Started life as the ’92 P351-001 with the BRM v12


IMSA Round: 8 2 h 45 min Watkins Glen Date: 28.6.1992
Did not finish:
#6 Wayne Taylor (ZA)
British Racing Motors BRM P351 001 5 Electrical
http://forum.rscnet....32&d=1113213272
http://forum.rscnet....19&d=1037885238

1997
24 Hours of Le Mans Pre-Qual/Test
#14 Harri Toivonen (SF), Johnny O'Connell (USA)
Pacific Racing Ltd - BRM P301 Nissan 3.0L V6 Turbo P351-001 .

24 Hours of Le Mans
Did not finish:
#14 Harri Toivonen (SF), Jésus Pareja (E), Eliseo Salazar (RCH)
Pacific Racing - BRM P301 Nissan 3.0L V6 Turbo P351-001 6 Laps Engine
http://www.racingspo...7-06-15-014.jpg
http://www.motorspor...Harri_Toivonen#


FIA SCC Round: 1 2 hr Donington Park Date: 6.7.1997
Did not start:
#14 Franz Konrad (A), Richard Dean (GB), Wido Rössler (D)
Pacific Racing - BRM P301 Nissan 3.0L V6 Turbo P351-001 Electrics
http://www.racingspo...7-07-06-014.jpg

FIA SCC Round: 2 1 h 15 min Zolder Date: 3.8.1997
In entry list only:
#14 Franz Konrad (A), Richard Dean (GB), Wido Rössler (D)
Pacific Racing - BRM P301 Nissan 3.0L V6 Turbo P351-001

1998
ISRS Round: 3 2 h 30 min Misano Adriatico Date: 4.7.1998
Did not finish:
#14 Tim Sugden (GB), Grant Orbell (ZA)
BRM - BRM P301 Nissan 3.0L V6 Turbo P351-001 Drive shaft

ISRS Round: 4 2 h 30 min Donington Park Date: 19.7.1998
Did not start:
#14 Tim Sugden (GB), Grant Orbell (ZA), William Hewland (GB)
BRM - BRM P301 Nissan 3.0L V6 Turbo P351-001 Accident in practice
http://www.racingspo...8-07-19-014.jpg

ISRS Round: 5 2 h 30 min Anderstorp Date: 16.8.1998
In entry list only:
#14 Tim Sugden (GB), Grant Orbell (ZA), William Hewland (GB)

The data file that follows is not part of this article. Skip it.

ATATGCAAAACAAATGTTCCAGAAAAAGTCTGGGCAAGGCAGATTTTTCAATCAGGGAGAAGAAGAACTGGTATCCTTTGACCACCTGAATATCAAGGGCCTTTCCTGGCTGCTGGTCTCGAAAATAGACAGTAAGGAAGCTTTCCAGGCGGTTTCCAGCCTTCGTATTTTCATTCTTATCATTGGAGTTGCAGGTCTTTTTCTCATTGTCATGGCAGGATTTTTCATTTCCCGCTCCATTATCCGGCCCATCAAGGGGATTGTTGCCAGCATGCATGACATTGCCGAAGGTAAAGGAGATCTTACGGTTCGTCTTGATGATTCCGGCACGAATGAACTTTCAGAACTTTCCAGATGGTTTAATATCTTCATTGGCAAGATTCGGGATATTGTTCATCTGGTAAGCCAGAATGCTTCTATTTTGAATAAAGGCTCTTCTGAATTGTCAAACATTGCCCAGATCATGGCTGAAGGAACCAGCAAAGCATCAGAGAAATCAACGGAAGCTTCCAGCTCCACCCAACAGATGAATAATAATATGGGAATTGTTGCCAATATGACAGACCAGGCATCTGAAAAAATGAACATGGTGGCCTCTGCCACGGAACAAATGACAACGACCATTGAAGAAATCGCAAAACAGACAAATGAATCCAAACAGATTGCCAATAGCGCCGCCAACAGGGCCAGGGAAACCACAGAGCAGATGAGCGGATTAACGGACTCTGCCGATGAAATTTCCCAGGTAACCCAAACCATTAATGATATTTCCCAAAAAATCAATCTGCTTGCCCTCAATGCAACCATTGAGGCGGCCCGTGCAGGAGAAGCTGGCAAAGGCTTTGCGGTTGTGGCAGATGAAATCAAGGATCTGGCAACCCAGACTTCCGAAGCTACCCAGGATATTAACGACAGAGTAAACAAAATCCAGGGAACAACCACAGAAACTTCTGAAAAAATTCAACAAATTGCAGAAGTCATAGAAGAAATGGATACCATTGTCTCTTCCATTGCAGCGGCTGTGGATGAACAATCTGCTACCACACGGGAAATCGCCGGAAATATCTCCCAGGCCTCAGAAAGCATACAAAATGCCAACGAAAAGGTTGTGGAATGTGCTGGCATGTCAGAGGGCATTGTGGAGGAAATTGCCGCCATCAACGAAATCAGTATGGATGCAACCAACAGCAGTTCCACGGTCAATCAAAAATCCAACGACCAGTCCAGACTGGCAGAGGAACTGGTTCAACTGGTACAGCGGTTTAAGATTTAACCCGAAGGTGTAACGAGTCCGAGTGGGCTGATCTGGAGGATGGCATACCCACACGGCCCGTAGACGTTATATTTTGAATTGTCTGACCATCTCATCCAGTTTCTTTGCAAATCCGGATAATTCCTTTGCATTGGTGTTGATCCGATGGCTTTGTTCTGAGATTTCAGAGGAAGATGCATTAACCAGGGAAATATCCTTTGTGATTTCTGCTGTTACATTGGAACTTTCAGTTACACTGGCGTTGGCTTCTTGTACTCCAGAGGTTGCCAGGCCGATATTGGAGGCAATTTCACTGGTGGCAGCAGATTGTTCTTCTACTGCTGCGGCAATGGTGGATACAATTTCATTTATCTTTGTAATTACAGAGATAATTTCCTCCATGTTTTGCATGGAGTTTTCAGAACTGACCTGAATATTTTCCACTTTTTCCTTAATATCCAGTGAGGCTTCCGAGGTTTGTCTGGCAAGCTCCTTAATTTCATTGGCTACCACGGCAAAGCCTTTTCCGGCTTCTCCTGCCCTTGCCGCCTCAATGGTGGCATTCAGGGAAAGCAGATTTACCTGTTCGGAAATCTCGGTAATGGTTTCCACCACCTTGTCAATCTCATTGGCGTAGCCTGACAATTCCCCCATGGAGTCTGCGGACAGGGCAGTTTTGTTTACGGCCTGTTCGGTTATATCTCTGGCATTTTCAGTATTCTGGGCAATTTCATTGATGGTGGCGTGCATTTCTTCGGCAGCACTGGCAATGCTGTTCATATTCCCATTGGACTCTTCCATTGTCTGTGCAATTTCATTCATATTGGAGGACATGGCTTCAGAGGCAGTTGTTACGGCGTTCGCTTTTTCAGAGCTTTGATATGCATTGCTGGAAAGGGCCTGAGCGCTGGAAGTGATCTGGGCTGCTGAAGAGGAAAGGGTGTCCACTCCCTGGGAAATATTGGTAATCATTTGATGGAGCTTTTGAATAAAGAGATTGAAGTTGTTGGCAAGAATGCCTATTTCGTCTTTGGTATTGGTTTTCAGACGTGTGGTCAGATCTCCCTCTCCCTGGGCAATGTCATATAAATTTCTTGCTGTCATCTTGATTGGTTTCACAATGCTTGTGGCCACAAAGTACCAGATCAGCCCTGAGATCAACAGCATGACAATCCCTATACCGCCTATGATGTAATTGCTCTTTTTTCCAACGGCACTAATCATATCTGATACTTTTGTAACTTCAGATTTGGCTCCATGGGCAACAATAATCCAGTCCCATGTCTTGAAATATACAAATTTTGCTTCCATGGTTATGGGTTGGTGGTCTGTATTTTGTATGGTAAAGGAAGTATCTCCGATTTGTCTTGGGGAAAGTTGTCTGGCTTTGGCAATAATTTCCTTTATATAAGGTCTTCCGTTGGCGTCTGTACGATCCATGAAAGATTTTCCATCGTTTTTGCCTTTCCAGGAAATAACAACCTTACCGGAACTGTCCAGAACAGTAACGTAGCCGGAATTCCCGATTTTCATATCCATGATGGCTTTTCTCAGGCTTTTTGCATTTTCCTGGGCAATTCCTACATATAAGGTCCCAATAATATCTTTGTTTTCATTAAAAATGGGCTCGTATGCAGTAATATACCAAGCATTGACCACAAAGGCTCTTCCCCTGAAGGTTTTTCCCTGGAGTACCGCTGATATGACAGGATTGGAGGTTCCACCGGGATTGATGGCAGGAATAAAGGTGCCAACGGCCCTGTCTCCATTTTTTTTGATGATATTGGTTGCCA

BRM - BRM P301 Nissan 3.0L V6 Turbo P351-001

http://members.madas...nson/lemans.htm

#11 ensign14

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Posted 16 November 2006 - 16:09

Originally posted by Paul Taylor
...but other than the name and the badge, is it related to this in any way?:

The Owen family retained the rights to the name BRM and licensed it to Mangoletsi. So there is a linear connexion.

#12 cosworth bdg

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Posted 17 November 2006 - 00:14

Originally posted by ensign14
The Owen family retained the rights to the name BRM and licensed it to Mangoletsi. So there is a linear connexion.

A very SAD end to a once great name.

#13 RaymondMays

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Posted 17 November 2006 - 16:31

There is a little bit more of a connection between this car and BRM. The car obviously visited Bourne and was worked on by former BRM designer, Mike Pilbeam, as can be seen on the Pilbeam Racing website.

Of course, Pilbeam have gone on to build their own Le Mans cars, and have followed in the great tradition of BRM by DNFing in their first two attempts, and coming in last (at least they finised - a pretty amazing result, considering) in 2006!

#14 Team Gunston

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Posted 17 November 2006 - 22:08

Just an anecdotic and personal remark on my part : I was present at Le Mans in 1992, and it was a sad and rather surrealistic edition because of the incredible small number of cars that were entered that year. The only thing I enjoyed in 1992 was the return of BRM and, although the car was not so impressive on the track and desapeared quickly, the promoters of the team organized some interesting public relations and business in the village. I bought them a superb BRM T-shirt I still have today, and that saved my 1992 Le Mans from a mere disaster as a spectator.

In my opinion, the BRM P351, in its dark green and orange livery, was the best looking Group C car in 1992. And during the few laps its engine worked properly, it was a pleasure to listen its melody. I'm a Frenchman who always loved BRMs and I do not consider the P351 as a bad duck. Just an unfulfilled project.